Hawaii Serves Up Endless Work and Tough Jobs for Honolulu-Based Contractor

Pipe Masters earned a solid reputation tackling challenging jobs and treating customers with integrity

Hawaii Serves Up Endless Work and Tough Jobs for Honolulu-Based Contractor

 Pipe Masters technicians Micah Huffman (left) and Devin Watabu inspect a drainline with a RIDGID SeeSnake system.

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At Pipe Masters, there’s a running joke that illustrates one reason for the company’s rapid growth over the past several years.

“We always say that the best way to get our pipe masters to do something is to tell them they can’t do it,” quips Jason Koran, the owner of the pipeline rehab and plumbing company based in Honolulu. “All of us like a good challenge.”

That can-do attitude, coupled with investments in advanced technology and an emphasis on customer service, has lifted the company to financial heights Koran says he couldn’t have imagined when he established the company in early 2015 on the island of Oahu in Hawaii.

While working with just two employees that year — Koran and right-hand man and lead technician Bernard Luong — the company racked up about $690,000 in gross revenue. By 2017, the company cracked the million-dollar barrier, generating $1.6 million in sales. And in 2020, the company notched $2.2 million in sales, with only a couple more technicians on board than it employed in 2017. Pipe Masters now employs 12 people, including eight technicians.

The main ingredient in Koran’s success is a team of crack field technicians, led by Luong and two other lead technicians, George Manguba and Devin Watabu.

“They’re the tripod on which this company stands,” says 40-year-old Koran. “I wouldn’t be anywhere without these guys. I don’t have to baby-sit or micromanage anything. … They always get the job done.

“You can invest in all the good equipment you want, but at the end of the day, it comes down to the technicians who operate it. We’re a small company, so we’re not big enough to handle every emergency call. That’s just not who we are.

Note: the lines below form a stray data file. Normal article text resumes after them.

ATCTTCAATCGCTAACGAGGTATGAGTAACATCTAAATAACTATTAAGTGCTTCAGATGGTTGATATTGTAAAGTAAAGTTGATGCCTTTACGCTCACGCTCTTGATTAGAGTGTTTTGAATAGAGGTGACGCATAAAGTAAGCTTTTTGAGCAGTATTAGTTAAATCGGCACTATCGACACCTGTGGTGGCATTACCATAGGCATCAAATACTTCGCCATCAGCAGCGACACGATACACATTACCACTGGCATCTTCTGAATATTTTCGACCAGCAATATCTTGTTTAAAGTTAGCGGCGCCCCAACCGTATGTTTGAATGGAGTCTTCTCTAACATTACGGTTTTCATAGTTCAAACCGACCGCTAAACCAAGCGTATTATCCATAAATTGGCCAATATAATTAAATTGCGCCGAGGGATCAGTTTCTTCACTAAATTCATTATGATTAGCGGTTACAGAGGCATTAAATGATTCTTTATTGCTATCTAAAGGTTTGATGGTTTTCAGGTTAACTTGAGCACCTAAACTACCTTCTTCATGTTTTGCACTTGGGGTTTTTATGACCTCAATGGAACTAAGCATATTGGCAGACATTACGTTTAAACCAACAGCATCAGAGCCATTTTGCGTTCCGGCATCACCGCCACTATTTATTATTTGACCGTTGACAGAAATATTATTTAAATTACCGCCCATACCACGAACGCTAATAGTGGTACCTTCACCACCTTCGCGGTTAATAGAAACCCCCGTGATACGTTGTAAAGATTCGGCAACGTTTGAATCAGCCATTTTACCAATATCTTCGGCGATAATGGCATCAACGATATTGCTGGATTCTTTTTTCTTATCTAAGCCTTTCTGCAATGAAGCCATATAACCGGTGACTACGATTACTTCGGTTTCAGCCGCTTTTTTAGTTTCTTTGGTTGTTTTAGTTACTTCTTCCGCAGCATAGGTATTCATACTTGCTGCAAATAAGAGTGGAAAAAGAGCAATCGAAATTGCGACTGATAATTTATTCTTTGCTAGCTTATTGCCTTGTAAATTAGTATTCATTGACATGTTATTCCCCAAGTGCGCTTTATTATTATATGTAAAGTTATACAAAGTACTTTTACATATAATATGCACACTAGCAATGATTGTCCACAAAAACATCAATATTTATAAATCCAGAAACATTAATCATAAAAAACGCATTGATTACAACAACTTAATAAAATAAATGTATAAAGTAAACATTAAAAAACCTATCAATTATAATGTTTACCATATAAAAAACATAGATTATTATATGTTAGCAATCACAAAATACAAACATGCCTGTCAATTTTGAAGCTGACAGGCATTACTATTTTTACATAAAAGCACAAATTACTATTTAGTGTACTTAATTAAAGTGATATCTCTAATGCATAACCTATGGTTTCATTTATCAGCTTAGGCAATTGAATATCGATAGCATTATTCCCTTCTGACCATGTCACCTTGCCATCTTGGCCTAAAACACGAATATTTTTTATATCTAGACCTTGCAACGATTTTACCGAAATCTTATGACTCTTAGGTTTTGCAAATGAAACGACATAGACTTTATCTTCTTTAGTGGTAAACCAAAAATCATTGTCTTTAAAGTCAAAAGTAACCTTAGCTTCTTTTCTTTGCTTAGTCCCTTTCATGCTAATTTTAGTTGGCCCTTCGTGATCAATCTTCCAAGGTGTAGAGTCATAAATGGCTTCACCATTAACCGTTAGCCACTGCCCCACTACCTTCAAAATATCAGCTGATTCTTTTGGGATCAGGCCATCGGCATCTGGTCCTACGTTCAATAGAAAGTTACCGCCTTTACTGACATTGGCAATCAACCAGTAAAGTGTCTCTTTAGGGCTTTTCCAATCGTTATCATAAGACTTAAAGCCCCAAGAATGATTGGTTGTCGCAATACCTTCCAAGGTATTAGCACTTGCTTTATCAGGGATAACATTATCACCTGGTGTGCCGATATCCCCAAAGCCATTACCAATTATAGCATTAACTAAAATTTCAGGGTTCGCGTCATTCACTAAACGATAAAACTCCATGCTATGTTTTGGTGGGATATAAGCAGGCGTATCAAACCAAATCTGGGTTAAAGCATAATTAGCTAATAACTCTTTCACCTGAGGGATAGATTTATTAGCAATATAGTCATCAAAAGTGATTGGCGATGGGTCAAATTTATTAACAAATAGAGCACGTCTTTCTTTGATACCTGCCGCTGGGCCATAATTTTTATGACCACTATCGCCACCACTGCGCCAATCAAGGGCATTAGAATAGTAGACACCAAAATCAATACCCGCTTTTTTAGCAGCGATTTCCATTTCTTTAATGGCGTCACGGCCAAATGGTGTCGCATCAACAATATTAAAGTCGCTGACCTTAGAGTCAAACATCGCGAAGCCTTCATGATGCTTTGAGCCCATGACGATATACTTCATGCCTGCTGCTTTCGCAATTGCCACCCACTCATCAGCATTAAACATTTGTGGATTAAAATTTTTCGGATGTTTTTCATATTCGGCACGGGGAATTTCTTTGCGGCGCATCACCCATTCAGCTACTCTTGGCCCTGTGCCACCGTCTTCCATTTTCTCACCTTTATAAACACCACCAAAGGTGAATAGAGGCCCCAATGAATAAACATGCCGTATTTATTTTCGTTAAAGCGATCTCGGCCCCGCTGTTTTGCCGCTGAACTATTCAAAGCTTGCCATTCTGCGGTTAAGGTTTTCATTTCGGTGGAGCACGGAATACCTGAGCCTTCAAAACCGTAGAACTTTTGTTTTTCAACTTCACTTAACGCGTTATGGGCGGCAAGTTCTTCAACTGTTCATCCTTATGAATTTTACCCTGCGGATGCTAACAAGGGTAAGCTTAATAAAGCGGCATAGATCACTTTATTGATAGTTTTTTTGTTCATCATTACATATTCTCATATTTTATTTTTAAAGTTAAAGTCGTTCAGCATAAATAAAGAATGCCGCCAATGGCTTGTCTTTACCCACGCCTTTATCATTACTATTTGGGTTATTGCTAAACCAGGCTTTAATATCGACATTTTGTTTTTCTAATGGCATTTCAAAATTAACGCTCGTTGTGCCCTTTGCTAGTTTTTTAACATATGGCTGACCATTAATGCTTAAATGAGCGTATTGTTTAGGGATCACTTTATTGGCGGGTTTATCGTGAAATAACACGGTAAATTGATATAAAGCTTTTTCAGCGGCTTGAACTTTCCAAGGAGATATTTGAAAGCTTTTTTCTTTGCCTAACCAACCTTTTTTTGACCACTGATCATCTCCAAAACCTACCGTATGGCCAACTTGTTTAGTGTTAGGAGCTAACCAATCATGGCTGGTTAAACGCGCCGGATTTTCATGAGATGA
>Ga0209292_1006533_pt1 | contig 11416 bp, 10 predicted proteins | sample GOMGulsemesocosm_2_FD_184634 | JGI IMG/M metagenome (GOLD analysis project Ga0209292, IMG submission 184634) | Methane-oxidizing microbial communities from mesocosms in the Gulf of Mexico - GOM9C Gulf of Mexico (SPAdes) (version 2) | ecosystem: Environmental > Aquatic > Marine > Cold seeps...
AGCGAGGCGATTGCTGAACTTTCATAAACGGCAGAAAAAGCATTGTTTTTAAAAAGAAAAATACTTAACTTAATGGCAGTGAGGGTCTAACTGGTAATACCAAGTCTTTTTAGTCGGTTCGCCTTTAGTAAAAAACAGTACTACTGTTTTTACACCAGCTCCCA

“But if a customer is experiencing repetitive emergencies, that’s where we shine and can show our capabilities. We’re always up for a challenge and we don’t leave a job until we find a way to repair it. That’s one thing that separates us from our competitors — we do not tell customers no.”

Roundabout career path

Koran’s success is more notable for the fact that he never planned on a career in plumbing and pipeline rehab. Koran, who grew up in Hawaii, did construction and landscaping work for several uncles when he was younger, but that didn’t involve any mechanical work like plumbing, he says.

After graduating from George Washington University in Washington, D.C., with a political science degree, Koran — who grew up in Hawaii — held a wide variety of jobs.

“Every job I fell into, I loved,” he says, noting he worked for an attorney, served as a mortgage officer, and handled marketing and advertising duties for a phonebook company. “But boy, am I glad I pursued a career in plumbing rather than politics.”

The turning point occurred when he returned to Hawaii and met the owner of a prominent plumbing company based on the Hawaiian island of Maui. The owner asked him to help establish a division of the company on Oahu, and Koran eventually accepted.

“That’s where I learned how to not only do good work, but how to grow a company,” he says. “I got my feet wet in pipeline rehab work and enjoyed every bit of it. I was always advocating to attempt bigger and bigger projects.”

Koran also credits a mentor, Rich Hart, who now owns Harts Services in Tacoma, Washington, for teaching him about customer service and quality control.

After leaving the plumbing company in 2014, Koran founded Pipe Masters. Koran says the name not only alludes to the company’s expertise, but it’s also a nod to the annual World Surf League’s Billabong Pipe Masters surfing competition, held at the renowned Bonzai Pipeline off the coast of Oahu.

“I wanted to have some fun with the name because sometimes plumbing can be boring.”

Great market potential

Koran says he jumped headfirst into trenchless pipe rehab because it was new and other companies didn’t seem interested in new technology, which created an underserved market niche just waiting to be filled. Furthermore, Hawaii’s corrosive soil and salty environment is hard on cast iron pipes, which creates a lucrative market for pipe rehab work.

“Many of the pipes here are 50 to 60 years old,” he explains. “Putting cast iron pipes in the ground here is like laying them into a salt bed — they start to corrode quickly. We sometimes see cast-iron pipe fail after only 25 years, which is half its usual life expectancy.

“We’re also situated on a tectonic plate here, which means there’s a lot of ground settling on our islands. So offsets often occur.”